Most of the changes to our actual code take place in a single file: AppDelegate.m

Now this is really important to understand — the line that defines jsCodeLocation determines whether your app will be run from a local Node instance or from a bundled file. The default is to run from a local Node instance. This is the line:

jsCodeLocation = [[RCTBundleURLProvider sharedSettings] jsBundleURLForBundleRoot:@"index.ios" fallbackResource:nil];

Although not extremely well documented, React Native provides a bundle command in its command line tool. This command expects the following arguments

  • — entry-file the file where your app starts (index.ios.js)
  • — platform the platform compiling for (ios or android)
  • — dev development mode (true or false)
  • — bundle-output where you want to store the final bundle (ios/main.jsbundle)
  • — assets-dest where you would like the images, etc., store (ios)

While there are other arguments that the react-native bundle command accepts, these are the main ones we will be utilizing.

Finally, you will want to make sure that your Bundle Identifier is set to be your App ID, and select your device in the top left where the iOS version is selected.

Set your Bundle Identifier to be the same as your App ID

Now run the command with arguments we specified. The command should look like this:

react-native bundle --entry-file index.ios.js --platform ios --dev false --bundle-output ios/main.jsbundle --assets-dest ios

You should see output showing the app being bundled, and then a notification that it was successful. After this, we have to configure our AppDelegate.m file to run the bundled file instead of the local Node instance.

You will want to comment out the previous definition of jsCodeLocation and replace it with the following:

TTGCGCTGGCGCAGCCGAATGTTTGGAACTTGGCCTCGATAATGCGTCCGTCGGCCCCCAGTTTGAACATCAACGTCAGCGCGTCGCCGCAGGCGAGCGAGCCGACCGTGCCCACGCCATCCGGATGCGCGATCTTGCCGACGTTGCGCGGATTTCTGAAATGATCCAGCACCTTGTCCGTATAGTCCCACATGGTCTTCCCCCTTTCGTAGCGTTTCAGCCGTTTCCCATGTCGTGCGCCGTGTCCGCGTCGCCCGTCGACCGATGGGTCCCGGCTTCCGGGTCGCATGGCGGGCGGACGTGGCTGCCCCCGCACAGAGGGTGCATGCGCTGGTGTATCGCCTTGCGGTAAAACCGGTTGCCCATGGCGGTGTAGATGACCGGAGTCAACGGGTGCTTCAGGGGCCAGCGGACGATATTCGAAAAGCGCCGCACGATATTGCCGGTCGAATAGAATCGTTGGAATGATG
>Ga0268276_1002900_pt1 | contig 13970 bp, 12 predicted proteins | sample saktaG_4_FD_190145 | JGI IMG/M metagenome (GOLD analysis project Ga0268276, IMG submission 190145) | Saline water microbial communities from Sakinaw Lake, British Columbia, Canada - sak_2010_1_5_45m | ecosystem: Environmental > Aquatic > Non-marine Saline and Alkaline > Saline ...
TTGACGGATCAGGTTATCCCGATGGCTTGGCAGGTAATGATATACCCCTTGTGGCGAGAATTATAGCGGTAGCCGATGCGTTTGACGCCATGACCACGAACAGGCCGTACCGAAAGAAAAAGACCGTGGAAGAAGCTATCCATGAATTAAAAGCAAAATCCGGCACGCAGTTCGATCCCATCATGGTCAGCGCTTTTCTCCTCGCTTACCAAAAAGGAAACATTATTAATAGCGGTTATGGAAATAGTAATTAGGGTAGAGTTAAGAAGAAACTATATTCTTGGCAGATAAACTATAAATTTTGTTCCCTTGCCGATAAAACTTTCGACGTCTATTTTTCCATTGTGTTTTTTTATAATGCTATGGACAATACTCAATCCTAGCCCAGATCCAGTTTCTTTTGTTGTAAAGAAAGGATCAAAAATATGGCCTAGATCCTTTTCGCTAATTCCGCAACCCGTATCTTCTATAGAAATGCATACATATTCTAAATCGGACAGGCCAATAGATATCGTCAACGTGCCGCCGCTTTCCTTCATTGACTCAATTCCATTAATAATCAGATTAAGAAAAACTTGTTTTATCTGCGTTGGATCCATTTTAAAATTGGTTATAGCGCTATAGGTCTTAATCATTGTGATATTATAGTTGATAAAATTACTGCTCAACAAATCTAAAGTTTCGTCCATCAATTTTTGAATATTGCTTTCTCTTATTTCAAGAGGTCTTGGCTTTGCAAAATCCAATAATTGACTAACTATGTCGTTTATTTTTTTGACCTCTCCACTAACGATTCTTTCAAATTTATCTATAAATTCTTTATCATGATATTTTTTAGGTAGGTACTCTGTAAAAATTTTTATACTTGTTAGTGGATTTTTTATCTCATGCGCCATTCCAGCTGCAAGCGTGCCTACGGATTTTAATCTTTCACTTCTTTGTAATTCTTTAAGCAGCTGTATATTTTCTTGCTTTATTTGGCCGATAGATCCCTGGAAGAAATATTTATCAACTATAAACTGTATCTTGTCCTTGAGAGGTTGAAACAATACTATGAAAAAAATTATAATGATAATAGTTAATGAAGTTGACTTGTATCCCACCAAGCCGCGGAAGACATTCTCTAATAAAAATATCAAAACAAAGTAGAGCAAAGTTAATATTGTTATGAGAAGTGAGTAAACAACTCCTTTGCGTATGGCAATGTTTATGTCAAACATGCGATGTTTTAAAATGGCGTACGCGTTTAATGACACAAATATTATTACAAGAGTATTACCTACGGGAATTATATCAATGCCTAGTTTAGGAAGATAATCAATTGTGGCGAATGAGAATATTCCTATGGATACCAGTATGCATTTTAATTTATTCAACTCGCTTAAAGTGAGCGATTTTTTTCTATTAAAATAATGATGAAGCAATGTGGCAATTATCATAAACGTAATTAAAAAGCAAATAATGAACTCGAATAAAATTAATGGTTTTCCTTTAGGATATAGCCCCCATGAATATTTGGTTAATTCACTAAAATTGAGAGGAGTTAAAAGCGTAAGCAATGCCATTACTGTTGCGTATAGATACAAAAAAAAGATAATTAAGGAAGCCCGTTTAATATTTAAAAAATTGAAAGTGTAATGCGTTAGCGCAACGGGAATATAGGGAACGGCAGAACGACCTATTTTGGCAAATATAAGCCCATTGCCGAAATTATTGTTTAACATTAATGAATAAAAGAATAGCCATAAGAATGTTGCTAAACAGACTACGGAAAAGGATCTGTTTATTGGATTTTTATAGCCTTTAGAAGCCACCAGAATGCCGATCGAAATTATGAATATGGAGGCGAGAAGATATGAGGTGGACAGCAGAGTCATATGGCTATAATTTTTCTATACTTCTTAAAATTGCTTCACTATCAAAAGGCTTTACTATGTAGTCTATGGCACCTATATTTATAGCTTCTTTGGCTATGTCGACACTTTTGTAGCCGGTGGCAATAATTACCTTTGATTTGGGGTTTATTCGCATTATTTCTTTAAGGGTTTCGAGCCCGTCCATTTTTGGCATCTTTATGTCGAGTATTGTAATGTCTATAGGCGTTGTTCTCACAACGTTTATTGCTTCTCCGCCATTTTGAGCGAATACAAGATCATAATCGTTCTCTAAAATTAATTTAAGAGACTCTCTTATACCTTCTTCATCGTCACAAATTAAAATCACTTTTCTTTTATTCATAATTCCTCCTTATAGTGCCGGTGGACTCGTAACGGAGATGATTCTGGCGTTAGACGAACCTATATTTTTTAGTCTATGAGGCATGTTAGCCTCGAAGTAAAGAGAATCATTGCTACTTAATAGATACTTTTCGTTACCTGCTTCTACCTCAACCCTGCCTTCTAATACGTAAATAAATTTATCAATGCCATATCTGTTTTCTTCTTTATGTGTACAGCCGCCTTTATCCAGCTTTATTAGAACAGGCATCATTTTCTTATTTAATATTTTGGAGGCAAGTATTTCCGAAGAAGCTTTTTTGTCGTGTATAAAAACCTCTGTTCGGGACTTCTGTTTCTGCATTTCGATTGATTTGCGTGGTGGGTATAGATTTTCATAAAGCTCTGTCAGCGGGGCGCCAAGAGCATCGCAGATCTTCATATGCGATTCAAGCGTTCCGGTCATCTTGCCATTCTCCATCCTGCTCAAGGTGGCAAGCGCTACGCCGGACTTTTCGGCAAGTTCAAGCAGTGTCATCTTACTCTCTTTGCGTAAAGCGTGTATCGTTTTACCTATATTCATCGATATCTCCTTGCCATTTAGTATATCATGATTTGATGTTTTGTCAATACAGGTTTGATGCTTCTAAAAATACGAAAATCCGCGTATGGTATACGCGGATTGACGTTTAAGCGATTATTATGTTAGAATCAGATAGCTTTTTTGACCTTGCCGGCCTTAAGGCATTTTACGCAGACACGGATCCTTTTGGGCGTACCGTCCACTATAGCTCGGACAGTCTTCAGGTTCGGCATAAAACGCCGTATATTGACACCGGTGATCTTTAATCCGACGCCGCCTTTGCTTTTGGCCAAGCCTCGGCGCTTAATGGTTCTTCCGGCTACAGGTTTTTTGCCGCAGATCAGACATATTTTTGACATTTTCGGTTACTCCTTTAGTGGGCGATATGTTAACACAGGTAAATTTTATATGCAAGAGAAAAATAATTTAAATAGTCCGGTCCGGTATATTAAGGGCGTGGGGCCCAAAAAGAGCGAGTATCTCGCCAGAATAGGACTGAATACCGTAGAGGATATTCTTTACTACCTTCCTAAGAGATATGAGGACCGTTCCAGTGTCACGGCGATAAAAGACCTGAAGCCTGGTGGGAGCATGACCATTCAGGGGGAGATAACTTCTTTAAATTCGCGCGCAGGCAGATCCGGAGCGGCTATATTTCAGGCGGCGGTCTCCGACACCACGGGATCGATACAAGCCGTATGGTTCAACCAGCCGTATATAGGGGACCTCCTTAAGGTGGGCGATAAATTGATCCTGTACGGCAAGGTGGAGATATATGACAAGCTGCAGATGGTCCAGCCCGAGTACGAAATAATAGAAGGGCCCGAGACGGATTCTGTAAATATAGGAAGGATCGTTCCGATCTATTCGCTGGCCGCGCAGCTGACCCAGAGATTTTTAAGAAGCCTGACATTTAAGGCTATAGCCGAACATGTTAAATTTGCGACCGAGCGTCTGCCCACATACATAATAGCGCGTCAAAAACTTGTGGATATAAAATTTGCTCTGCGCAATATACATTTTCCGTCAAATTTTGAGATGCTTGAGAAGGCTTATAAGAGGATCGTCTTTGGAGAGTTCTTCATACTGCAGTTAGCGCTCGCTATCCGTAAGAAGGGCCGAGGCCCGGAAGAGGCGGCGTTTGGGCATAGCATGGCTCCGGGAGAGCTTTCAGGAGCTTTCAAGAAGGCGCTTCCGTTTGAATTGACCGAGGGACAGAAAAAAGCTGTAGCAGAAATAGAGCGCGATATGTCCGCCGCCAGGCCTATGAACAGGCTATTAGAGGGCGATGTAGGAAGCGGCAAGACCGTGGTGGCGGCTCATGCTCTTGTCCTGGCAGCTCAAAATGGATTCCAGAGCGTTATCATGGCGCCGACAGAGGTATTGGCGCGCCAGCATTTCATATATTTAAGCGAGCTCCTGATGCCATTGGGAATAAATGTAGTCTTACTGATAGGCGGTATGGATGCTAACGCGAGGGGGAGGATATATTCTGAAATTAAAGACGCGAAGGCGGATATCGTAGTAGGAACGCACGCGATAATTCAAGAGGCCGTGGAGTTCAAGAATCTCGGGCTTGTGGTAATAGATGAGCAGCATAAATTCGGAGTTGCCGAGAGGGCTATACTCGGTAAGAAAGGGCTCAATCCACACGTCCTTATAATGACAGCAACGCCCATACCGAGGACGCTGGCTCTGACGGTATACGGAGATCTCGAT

NSURL *jsCodeLocation;
jsCodeLocation = [[NSBundle mainBundle] URLForResource:@"main" withExtension:@"jsbundle"];
//  jsCodeLocation = [[RCTBundleURLProvider sharedSettings] jsBundleURLForBundleRoot:@"index.ios" fallbackResource:nil];

This tells Xcode that we want to run our app from the main.jsbundle file instead of the local file directory. The app should run exactly the same, except it will say “Loading from pre-bundled file” when the app is refreshed. Notice that it doesn’t depend on any local Node processes as well!

Once you successfully bundle in this way and install on your device, you can test the app anywhere you go. This is also the biggest step to deployment, because you have verified that the bundle works properly. Everything else is just submitting your bundle and distributing it to other users!

In the next post we’ll talk about submitting a build to the App Store, using TestFlight, and other preparations for final submission. Stay tuned!

If you enjoyed this article, please click “like.” You can also follow me on Twitter as @tomgoldenberg.

If you’re interested in React Native, please check out the tutorial Build React Native (no longer maintained as of May 2017). Several of the chapters are available for free. Check it out!